From this it may be gathered that the theologian in this corre- spondence is a decided evolutionist, though it is not clear exactly how far he carries his doctrine, and though certainly he does not regard the doctrine of " natural selection " as at all adequate to the explanation of a great many of the facts to which Mr. Darwin has applied it. Especially he argues with the Materialist that it does not and cannot replace the doctrine of design '—even so far as it could ever replace that doctrine—in relation to the instincts of animals, or in relation to the beauty of the universe. On these two points Amadeus grapples with Mr. Darwin's principle, and shows, first, that the instincts of animals often imply sudden changes, and not only sudden but double changes of structure, which would require simultaneous modifications in quite different -directions ; next, that Mr. Darwin's principle of sexual selection im- plies that animals have already that sense of beauty which is with us one of the highest intellectual perceptions ; lastly, that it does not even pretend to explain the exquisite beauty of many parts of nature which have no uses of the kind which he attributes to sexual selection,—for instance, the exquisite beauty of the eggs of birds, as distinguished from the birds themselves,—and again, the exquisite colouring of certain shell-fish, " where, fertilisation being effected by currents of water, selection by choice can have no place."

That is very ably put. But we may say that we agree with Proteus that this part of the book, while it brings the highest evidence of mental attributes behind Nature, does not seem, taken alone, to justify the inference of a divine or infinite reason at all,—much rather one of great, though limited resource, which though succeeding in the class of purposes for which it seems to be specially intended, never so succeeds without at the same time interfering with and often spoiling the appliances devoted to the fulfilment of other purposes, for which provision is carefully made in other natural fields. So far as the argument for organic design goes, taken alone, it suggests finite (though great) intelli- gence and finite (though great) benevolence, and neither infinite reason, nor infinite love.

On the other hand, what Amadeus says on the subject of the beauty of the universe is, to our minds, both much more con- vincing and much more profound :—

"And now, to return and conclude with the theory of the beautiful with which I began ; I am of the same persuasion with those writers who consider that ethical beauty is at the foundation of all beauty; I mean that colours, forms, or sounds, are not so much beautiful in them- selves as rather the vehicles or channels by which certain spiritual attributes are suggested to our spirit. The figure of the lion is the embodiment of the ideas of gravity, power and majesty ; the quality of a harebell is tender grace ; the unbounded expanse of ocean mirrors the infinite. In short, let a man attempt to describe any object whatever that is really beautiful, and his words will, on analysis, exhibit the most spiritual and transcendent ideas. The beautiful, considered from this point of view, is of infinite importance. I want to know what He is I am to win or lose for eternity ? And I find that all the beauties of Nature are the expression of His attributes. Unity, variety, freedom, nnchangeableness, grace, dignity, tenderness, symmetry, infinitude, peace, repose, power, order and other attributes, which are only contra- dictory because exhibited in broken lights in nature, but are one and harmonious in Him—what are all these but reflections of the Ancient Beauty, the Beautiful by which all things are beautiful ? Now I will define the word. The Beautiful is God ; and what Newman says of music, in a passage well worth both quoting and meditating, I would apply, mutatis mutandis, to the beautiful in general. ' Is it possible that that inexhaustible evolution and disposition of notes, so rich and yet so simple, so intricate yet so regulated, so various yet so majestic, should be a mere sound which is gone and perishes ? Can it be that those mysterious stirrings of the heart, and keen emotions and strange yearnings after we know not what, and awful impressions from we know not whence, should be wrought in us by what is unsubstantial, and comes and goes, and begins and ends with itself ? It is not so; it cannot-be. No ; they have escaped from some higher sphere ; they are the out- pourings of eternal harmony in the medium of created sound ; they are echoes from our Home; they are the voice of angels, or the Magnificat of saints, or the living laws of Divine Governance, or the Divine Attri- butes; something are they besides themselves, which we cannot compass, which we cannot utter,—though mortal man, and he perhaps not otherwise distinguished above his fellows, has the gift of eliciting them.' Lastly, I have spoken of the sentiment of the beautiful ; let us call it by its familiar name, LOVE."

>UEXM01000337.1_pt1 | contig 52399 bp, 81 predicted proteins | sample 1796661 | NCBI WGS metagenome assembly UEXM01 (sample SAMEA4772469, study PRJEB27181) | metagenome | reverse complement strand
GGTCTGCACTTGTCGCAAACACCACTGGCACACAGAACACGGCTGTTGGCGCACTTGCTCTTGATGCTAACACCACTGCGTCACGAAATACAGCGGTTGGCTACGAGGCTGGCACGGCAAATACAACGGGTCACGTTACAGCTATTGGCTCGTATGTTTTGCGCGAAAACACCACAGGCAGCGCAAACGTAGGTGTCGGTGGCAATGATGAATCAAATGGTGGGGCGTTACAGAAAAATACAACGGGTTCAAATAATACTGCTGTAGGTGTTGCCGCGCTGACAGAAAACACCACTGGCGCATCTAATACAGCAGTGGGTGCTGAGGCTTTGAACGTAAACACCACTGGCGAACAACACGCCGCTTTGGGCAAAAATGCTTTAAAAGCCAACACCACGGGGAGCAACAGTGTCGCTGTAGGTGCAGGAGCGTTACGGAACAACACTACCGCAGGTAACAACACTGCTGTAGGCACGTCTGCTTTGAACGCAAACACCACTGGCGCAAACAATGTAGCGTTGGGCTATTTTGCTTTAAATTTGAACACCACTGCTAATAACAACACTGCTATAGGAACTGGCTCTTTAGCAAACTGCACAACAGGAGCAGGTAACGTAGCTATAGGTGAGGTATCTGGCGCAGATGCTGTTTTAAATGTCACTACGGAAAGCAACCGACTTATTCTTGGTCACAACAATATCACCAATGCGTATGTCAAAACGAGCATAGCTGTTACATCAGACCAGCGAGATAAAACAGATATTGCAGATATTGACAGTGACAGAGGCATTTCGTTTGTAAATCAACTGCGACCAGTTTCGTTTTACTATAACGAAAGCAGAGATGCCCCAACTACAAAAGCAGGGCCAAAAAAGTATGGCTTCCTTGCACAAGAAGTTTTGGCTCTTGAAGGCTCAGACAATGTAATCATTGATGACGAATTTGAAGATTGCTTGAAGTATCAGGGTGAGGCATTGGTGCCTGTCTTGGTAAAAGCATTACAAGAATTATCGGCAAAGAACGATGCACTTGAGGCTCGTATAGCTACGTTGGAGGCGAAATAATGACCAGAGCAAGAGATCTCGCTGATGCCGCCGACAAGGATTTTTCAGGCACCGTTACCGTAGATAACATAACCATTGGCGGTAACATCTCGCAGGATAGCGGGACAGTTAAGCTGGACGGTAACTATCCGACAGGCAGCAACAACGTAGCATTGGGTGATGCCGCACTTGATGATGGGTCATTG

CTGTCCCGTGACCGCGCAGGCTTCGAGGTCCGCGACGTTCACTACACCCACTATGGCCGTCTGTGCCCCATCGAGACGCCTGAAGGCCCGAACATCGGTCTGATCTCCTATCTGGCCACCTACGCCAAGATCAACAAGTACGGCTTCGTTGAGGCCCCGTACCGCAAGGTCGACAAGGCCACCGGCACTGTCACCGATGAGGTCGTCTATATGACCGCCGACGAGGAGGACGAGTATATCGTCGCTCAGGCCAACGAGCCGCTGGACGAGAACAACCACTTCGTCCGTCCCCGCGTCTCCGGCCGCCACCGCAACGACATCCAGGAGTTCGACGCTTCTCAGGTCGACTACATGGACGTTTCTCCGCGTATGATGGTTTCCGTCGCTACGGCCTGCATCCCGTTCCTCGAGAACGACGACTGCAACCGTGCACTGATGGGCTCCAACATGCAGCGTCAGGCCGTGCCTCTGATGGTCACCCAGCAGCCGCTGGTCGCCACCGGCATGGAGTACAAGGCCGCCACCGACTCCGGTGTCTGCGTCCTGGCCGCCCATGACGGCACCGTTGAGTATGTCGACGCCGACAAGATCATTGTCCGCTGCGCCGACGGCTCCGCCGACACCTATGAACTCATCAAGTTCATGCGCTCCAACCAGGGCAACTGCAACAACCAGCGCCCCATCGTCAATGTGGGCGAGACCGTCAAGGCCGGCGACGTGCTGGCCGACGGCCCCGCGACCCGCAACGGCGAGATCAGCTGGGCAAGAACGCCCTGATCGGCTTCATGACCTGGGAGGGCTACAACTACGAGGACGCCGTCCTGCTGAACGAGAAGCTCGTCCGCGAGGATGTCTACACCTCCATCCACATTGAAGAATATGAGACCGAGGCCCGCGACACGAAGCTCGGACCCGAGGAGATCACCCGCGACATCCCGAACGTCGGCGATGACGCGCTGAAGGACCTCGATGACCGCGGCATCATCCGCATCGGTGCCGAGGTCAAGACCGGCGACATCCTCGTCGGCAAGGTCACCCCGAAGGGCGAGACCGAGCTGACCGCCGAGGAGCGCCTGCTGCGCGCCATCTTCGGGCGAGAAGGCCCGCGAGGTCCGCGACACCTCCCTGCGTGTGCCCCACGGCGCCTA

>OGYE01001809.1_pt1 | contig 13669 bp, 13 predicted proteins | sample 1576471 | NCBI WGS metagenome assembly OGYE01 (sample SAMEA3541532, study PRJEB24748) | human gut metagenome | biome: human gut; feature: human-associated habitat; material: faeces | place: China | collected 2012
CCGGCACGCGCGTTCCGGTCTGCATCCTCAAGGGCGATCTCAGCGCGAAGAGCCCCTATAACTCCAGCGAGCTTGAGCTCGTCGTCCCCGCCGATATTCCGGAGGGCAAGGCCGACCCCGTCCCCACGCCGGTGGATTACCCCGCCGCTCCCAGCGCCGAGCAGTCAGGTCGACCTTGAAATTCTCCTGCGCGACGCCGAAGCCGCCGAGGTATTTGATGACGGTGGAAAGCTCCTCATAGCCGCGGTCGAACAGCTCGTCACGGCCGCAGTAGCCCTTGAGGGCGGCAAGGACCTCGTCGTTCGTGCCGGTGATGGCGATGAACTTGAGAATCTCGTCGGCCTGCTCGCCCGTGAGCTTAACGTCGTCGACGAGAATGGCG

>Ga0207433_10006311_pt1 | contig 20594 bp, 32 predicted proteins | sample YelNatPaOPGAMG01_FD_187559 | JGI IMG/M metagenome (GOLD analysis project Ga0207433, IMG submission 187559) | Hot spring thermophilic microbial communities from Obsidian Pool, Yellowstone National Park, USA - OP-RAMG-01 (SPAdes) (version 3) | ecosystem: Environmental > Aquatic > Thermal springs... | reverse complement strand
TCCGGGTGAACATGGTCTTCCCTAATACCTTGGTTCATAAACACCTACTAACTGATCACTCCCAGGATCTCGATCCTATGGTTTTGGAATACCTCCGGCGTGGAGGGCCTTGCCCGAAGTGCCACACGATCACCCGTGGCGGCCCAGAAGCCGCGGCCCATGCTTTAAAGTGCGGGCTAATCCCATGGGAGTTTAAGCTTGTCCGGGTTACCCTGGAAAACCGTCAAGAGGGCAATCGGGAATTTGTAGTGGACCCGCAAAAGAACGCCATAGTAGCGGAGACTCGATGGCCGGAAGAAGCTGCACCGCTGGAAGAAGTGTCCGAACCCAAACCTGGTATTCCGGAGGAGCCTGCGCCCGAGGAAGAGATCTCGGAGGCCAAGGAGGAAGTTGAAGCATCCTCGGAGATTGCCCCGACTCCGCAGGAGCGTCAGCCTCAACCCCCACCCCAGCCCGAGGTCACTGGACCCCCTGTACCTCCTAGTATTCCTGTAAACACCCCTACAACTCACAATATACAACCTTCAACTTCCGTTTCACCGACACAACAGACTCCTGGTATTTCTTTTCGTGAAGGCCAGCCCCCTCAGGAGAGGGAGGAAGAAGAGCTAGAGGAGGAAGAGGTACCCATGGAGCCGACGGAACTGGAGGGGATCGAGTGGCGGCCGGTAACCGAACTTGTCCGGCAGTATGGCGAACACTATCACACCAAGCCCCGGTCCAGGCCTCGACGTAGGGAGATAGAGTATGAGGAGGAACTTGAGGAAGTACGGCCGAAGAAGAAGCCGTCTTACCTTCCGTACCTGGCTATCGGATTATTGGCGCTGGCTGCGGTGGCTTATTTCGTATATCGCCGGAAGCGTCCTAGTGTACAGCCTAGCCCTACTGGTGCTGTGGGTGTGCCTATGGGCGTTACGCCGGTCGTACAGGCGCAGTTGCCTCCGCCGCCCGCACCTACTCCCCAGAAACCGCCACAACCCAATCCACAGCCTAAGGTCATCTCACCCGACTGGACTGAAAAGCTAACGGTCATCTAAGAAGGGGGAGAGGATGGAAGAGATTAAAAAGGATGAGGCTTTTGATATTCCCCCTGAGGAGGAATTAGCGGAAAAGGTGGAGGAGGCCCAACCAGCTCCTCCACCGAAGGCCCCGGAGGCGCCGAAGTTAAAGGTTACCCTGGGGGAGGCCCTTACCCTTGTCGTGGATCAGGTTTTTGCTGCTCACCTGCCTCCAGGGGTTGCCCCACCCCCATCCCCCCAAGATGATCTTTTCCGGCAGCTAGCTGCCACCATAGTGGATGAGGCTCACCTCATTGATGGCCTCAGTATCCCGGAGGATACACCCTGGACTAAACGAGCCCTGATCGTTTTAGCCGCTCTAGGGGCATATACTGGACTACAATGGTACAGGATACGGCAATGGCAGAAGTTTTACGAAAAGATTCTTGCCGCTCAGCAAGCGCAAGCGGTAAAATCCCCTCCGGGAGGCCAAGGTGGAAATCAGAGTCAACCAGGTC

We agree, on the whole, with Proteus that the moral theology of the book is not equally strong with its natural theology. The assumption that there is some undying principle of life equivalent to a soul, or something of the nature of a soul, for all living things, from the vegetable up to man,—a principle which is im- material, and survives the death of the body which it inspires,— is a bold one, but extremely hypothetical, and very difficult to realise. For example, without consciousness and personality to guide him, how far would Amadeus stretch the individuality of such a principle? Would be, for instance, regard the immaterial individuality of a plant as extending to everything produced from a single seed,—so that not only the rose-tree produced from one of the berries, but all the innumerable rose-trees obtained from it by cuttings, should be ranged under the same immaterial individuality ? Of course, the same question would apply to those lower animals which multiply themselves by mere mechanical divi- sion. Nor can we attach nearly so much value to the argument for immortality derived from the simplicity and indivisibility of the

soul,—Butler's argument,—as Amadeus attaches to it. On the whole, we should regard the organic and the esthetic side of the argument as treated with greater force and originality than the moral and spiritual. Still, take it all in all, this little volume is one of the ablest and certainly one of the most charming, which has been published on natural theology for many a year back, and we thank Mr. Aubrey de Vere very heartily for introducing it to the world.